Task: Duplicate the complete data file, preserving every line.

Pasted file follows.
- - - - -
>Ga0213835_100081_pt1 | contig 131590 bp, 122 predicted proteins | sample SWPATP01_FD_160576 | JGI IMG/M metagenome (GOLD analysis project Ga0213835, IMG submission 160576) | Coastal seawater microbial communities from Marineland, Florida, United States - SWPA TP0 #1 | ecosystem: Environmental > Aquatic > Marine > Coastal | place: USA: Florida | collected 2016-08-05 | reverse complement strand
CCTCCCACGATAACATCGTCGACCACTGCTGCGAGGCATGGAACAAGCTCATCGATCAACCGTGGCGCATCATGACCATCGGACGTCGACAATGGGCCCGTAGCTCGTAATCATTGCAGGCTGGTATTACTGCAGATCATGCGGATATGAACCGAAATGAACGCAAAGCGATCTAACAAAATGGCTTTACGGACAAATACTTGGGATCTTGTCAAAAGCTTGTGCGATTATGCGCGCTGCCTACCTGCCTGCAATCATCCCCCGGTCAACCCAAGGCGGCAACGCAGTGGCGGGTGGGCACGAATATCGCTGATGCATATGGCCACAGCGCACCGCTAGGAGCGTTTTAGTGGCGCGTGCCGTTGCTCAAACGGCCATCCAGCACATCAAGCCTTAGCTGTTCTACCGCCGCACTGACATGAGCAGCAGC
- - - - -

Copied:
>Ga0213835_100081_pt1 | contig 131590 bp, 122 predicted proteins | sample SWPATP01_FD_160576 | JGI IMG/M metagenome (GOLD analysis project Ga0213835, IMG submission 160576) | Coastal seawater microbial communities from Marineland, Florida, United States - SWPA TP0 #1 | ecosystem: Environmental > Aquatic > Marine > Coastal | place: USA: Florida | collected 2016-08-05 | reverse complement strand
CCTCCCACGATAACATCGTCGACCACTGCTGCGAGGCATGGAACAAGCTCATCGATCAACCGTGGCGCATCATGACCATCGGACGTCGACAATGGGCCCGTAGCTCGTAATCATTGCAGGCTGGTATTACTGCAGATCATGCGGATATGAACCGAAATGAACGCAAAGCGATCTAACAAAATGGCTTTACGGACAAATACTTGGGATCTTGTCAAAAGCTTGTGCGATTATGCGCGCTGCCTACCTGCCTGCAATCATCCCCCGGTCAACCCAAGGCGGCAACGCAGTGGCGGGTGGGCACGAATATCGCTGATGCATATGGCCACAGCGCACCGCTAGGAGCGTTTTAGTGGCGCGTGCCGTTGCTCAAACGGCCATCCAGCACATCAAGCCTTAGCTGTTCTACCGCCGCACTGACATGAGCAGCAGC